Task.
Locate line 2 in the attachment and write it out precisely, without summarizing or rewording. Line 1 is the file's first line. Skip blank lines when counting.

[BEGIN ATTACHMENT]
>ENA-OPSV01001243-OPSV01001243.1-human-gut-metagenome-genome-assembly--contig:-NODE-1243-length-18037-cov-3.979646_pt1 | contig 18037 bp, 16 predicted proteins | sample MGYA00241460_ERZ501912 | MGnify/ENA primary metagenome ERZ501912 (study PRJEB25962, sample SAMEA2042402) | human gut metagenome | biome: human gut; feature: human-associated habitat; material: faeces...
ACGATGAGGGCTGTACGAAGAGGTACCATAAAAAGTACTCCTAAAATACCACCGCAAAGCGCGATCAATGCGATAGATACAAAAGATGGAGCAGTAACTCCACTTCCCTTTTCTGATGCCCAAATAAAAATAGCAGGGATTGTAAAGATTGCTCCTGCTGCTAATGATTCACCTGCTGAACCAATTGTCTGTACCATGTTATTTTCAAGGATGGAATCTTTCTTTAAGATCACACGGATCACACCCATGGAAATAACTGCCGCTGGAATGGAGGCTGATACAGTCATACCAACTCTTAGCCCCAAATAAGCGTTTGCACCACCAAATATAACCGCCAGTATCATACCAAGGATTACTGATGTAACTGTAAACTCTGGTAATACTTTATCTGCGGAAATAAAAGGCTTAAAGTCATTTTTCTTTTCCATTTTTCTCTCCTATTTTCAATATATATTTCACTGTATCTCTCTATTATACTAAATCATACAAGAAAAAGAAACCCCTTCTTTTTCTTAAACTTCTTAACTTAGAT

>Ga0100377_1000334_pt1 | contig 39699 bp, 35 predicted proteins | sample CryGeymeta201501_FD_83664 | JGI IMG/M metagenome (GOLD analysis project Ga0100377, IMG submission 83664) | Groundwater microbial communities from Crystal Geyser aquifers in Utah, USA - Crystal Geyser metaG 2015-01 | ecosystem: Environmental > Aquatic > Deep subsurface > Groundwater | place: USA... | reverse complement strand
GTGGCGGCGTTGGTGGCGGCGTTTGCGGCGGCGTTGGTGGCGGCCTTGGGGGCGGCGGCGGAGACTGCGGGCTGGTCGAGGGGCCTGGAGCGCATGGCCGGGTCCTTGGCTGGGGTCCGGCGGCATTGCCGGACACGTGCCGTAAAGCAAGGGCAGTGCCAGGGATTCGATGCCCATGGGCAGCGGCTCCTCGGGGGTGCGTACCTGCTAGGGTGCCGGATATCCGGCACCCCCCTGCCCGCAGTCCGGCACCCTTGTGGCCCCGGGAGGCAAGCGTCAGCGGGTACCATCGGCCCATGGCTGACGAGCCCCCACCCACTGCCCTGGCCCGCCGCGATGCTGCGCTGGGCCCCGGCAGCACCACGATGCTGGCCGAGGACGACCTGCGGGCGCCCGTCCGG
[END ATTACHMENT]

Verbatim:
ACGATGAGGGCTGTACGAAGAGGTACCATAAAAAGTACTCCTAAAATACCACCGCAAAGCGCGATCAATGCGATAGATACAAAAGATGGAGCAGTAACTCCACTTCCCTTTTCTGATGCCCAAATAAAAATAGCAGGGATTGTAAAGATTGCTCCTGCTGCTAATGATTCACCTGCTGAACCAATTGTCTGTACCATGTTATTTTCAAGGATGGAATCTTTCTTTAAGATCACACGGATCACACCCATGGAAATAACTGCCGCTGGAATGGAGGCTGATACAGTCATACCAACTCTTAGCCCCAAATAAGCGTTTGCACCACCAAATATAACCGCCAGTATCATACCAAGGATTACTGATGTAACTGTAAACTCTGGTAATACTTTATCTGCGGAAATAAAAGGCTTAAAGTCATTTTTCTTTTCCATTTTTCTCTCCTATTTTCAATATATATTTCACTGTATCTCTCTATTATACTAAATCATACAAGAAAAAGAAACCCCTTCTTTTTCTTAAACTTCTTAACTTAGAT